A plan by Detroit Mayor Dave Bing to concentrate services and resources into compact urban centers and allow other parts of the city to depopulate has been on hold for more than two years, but the idea got a shot in the arm from a $150 million Kresge Foundation gift. Kresge, based in Troy, Michigan, made the gift specifically to get the plan moving again. It includes $120 million in new funding beyond previously announced programs. The money will be distributed over five years. The foundation has invested more than $100 million in Detroit in the past decade to fund a new trolley line, build a riverfront promenade, and construct greenways, the Wall Street Journal reports. Detroit lost a quarter of its population in the last decade alone, and is now stands at around 700,000 people — down 62 percent from its peak in 1950. The city can no longer afford to maintain services over its 139 square miles, Bing says. Never a very densely populated city, many neighborhoods are now virtual ghost towns. Nevertheless, the city enjoys tremendous historic and cultural assets. The Detroit Future City plan calls for focusing growth in seven to nine population centers. "It is a fundamental belief on our part that every dollar we spend simply has to reinforce the spirit, the letter and the intent of this plan," said Rip Rapson, CEO of the Kresge Foundation, told reporters.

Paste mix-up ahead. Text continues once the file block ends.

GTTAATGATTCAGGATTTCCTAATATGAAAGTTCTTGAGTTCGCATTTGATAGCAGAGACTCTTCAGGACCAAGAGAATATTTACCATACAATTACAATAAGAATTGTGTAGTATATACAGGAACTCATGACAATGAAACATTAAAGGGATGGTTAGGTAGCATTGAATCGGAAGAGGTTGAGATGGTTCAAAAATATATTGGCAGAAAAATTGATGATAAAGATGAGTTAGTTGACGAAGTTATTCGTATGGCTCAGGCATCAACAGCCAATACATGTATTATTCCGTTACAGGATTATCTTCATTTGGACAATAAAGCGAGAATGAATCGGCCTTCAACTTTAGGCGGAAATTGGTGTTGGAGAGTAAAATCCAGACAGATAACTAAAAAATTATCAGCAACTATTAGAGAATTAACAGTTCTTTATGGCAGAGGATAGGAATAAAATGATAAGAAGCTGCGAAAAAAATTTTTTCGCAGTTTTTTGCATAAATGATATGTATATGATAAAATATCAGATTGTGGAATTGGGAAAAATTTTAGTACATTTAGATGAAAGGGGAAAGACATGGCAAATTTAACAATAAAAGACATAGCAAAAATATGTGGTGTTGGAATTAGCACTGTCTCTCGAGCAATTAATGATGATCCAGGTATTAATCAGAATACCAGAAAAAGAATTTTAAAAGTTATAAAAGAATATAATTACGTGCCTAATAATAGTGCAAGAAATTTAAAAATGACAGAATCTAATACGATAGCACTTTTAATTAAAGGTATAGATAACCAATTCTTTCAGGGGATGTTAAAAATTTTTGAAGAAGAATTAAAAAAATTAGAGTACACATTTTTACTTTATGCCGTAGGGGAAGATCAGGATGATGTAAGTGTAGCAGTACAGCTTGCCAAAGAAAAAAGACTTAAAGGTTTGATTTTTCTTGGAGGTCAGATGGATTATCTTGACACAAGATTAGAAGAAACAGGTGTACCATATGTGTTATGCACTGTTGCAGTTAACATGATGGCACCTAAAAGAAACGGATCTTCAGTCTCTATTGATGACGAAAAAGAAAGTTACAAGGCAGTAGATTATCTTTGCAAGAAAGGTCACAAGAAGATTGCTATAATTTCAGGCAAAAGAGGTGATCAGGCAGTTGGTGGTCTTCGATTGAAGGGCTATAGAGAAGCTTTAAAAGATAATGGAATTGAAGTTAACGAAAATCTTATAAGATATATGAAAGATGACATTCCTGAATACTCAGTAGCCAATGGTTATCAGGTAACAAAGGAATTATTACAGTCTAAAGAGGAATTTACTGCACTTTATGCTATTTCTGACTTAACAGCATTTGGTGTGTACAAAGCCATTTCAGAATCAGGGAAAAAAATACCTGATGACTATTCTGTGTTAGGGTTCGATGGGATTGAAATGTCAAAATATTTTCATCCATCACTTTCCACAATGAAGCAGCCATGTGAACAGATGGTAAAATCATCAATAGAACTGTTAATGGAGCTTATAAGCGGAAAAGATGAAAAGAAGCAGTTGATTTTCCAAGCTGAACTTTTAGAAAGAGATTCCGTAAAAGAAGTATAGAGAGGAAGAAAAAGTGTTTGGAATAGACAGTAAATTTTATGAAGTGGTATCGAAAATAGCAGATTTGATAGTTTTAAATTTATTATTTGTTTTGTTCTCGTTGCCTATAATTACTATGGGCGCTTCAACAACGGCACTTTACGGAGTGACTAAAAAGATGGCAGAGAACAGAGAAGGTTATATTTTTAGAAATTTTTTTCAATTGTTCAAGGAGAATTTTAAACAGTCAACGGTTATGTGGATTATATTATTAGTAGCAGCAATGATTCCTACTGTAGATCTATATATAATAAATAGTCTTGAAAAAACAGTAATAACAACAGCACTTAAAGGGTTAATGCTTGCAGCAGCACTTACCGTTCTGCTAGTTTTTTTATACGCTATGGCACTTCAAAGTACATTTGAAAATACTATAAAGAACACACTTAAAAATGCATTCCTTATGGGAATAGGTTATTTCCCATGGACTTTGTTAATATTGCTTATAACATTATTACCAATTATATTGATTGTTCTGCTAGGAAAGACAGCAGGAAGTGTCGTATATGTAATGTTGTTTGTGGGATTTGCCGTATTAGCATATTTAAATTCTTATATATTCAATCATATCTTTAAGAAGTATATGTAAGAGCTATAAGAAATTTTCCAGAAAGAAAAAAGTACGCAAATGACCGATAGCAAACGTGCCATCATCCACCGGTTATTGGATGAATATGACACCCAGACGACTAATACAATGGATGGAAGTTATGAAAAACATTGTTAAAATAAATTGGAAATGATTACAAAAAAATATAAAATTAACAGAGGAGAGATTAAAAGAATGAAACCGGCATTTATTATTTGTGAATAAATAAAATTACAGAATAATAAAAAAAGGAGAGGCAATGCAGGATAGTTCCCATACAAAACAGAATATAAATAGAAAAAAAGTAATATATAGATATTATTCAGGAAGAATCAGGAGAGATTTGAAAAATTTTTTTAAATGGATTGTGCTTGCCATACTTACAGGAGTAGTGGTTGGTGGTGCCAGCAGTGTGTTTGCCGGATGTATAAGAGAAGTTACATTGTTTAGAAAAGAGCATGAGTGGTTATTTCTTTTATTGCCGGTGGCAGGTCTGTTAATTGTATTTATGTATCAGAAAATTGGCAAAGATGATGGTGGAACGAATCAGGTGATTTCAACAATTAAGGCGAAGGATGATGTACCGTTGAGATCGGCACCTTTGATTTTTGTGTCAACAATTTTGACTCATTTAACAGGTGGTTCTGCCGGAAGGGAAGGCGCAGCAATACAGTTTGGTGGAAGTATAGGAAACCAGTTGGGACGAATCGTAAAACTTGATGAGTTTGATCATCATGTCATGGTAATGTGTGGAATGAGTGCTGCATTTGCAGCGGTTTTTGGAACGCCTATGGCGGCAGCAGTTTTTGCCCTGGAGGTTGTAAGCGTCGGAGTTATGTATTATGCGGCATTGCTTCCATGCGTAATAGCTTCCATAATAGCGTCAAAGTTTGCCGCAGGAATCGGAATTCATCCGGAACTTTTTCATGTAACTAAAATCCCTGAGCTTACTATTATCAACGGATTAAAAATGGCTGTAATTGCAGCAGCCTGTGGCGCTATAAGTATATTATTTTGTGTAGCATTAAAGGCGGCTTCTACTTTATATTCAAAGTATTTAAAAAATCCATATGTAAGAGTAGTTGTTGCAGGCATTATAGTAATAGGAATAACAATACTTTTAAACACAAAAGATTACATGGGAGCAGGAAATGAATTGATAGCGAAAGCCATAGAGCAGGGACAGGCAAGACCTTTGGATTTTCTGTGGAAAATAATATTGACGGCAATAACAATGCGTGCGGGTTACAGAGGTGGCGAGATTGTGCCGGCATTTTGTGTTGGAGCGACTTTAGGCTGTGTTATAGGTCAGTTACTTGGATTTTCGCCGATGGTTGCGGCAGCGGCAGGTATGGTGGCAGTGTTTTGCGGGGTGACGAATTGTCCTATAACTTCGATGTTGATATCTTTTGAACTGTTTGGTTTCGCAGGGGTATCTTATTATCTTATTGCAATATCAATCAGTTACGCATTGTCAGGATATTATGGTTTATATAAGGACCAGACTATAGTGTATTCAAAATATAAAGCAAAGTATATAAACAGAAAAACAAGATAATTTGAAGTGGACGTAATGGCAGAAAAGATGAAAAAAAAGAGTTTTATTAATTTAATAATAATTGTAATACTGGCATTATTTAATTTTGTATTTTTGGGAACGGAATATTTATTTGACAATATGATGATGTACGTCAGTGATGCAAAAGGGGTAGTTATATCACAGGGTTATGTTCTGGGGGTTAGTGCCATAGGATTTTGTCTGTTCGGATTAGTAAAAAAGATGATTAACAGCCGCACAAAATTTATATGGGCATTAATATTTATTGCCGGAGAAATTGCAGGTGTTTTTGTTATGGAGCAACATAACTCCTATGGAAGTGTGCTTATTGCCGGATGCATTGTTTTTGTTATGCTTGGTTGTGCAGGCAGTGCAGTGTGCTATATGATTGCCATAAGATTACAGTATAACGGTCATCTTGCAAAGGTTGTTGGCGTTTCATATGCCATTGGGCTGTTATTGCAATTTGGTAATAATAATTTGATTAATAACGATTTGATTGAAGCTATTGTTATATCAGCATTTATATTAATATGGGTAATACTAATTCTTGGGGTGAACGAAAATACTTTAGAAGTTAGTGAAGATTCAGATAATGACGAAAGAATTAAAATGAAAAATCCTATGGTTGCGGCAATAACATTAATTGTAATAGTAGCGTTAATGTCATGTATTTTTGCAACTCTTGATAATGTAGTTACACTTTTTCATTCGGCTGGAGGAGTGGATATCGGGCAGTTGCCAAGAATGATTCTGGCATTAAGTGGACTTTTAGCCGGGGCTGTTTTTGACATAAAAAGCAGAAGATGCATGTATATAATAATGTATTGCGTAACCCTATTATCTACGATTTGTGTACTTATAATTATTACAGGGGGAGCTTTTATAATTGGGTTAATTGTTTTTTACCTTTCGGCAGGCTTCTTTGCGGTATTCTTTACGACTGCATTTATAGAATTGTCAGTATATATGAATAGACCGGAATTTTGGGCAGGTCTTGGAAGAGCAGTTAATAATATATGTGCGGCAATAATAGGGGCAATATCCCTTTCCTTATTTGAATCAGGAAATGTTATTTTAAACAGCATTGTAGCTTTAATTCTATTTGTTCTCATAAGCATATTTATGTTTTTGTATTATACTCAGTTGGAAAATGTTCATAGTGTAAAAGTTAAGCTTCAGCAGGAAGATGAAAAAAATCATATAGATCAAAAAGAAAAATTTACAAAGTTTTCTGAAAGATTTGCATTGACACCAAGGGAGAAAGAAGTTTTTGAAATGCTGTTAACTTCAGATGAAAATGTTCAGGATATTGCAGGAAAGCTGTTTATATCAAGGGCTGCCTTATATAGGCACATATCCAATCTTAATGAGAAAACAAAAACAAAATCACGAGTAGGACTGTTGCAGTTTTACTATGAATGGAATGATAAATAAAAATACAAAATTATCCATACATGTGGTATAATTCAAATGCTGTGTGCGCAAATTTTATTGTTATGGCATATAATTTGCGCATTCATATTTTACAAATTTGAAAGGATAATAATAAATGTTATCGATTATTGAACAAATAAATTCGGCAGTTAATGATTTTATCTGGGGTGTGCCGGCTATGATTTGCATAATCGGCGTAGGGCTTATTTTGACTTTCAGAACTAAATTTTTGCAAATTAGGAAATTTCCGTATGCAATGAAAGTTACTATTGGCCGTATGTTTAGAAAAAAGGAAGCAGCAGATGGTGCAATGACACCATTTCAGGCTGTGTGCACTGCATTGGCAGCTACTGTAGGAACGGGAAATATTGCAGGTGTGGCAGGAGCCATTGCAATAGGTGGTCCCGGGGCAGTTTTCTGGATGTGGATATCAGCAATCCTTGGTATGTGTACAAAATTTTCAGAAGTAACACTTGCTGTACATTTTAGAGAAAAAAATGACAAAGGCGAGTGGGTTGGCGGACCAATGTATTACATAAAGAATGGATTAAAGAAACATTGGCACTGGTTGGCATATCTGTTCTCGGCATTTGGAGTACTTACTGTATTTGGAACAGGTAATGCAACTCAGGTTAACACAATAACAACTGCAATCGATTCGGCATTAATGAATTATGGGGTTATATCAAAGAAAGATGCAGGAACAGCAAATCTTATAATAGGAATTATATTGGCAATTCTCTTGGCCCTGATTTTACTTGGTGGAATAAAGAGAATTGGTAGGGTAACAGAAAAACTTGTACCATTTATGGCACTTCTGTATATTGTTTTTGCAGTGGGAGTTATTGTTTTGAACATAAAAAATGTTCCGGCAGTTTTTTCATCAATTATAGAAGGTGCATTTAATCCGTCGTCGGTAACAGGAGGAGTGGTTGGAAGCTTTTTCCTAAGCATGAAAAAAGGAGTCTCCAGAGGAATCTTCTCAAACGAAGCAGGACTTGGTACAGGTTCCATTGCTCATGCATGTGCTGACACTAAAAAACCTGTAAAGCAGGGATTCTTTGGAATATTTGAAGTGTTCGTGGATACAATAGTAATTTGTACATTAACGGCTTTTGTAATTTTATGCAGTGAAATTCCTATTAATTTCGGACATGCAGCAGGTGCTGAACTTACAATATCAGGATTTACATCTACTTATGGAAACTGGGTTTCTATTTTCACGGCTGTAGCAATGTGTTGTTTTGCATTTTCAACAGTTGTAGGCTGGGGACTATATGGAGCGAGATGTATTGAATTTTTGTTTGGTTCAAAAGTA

HUD recently announced $109 million in Choice Neighborhoods grants for four cities — Cincinnati, Seattle, San Antonio, and Tampa. The funding to "transform distressed communities" leveraged $393 million in private and local funds. Choice Neighborhoods is a less funded successor to HOPE VI, a program that spanned the better part of two decades and invested $6 billion in public housing redevelopment, leveraging some $50 billion in local and private funds. “HUD’s Choice Neighborhoods Initiative supports local visions for how to transform high-poverty, distressed communities into neighborhoods of opportunity,” said HUD secretary Shaun Donovan. “We’re emphasizing a comprehensive approach to revitalizing neighborhoods by considering the totality of a community with regard to health, safety, education, jobs and quality housing in mixed-income neighborhoods.” The image above is from the Yesler neighborhood in Seattle, 2010 Sustainable District Study.
Richard Florida is fond of saying that historic buildings are irreplaceable treasures for cities and towns, but sometimes turning them into new uses is expensive and requires a boost from government. The City of Baltimore approved a tax break to allow an 11-story Beaux-Arts Provident Bank Building to be converted to 102 apartments with ground-floor retail. The developer will get an 80 percent reduction in taxes for 10 years and then stepped-down reductions ending on year 20, according to this report in the Baltimore Brew. Total value of tax abatement: $3-4 million. The developer will also get historic tax credits and state enterprise zone credits for the $19 million project.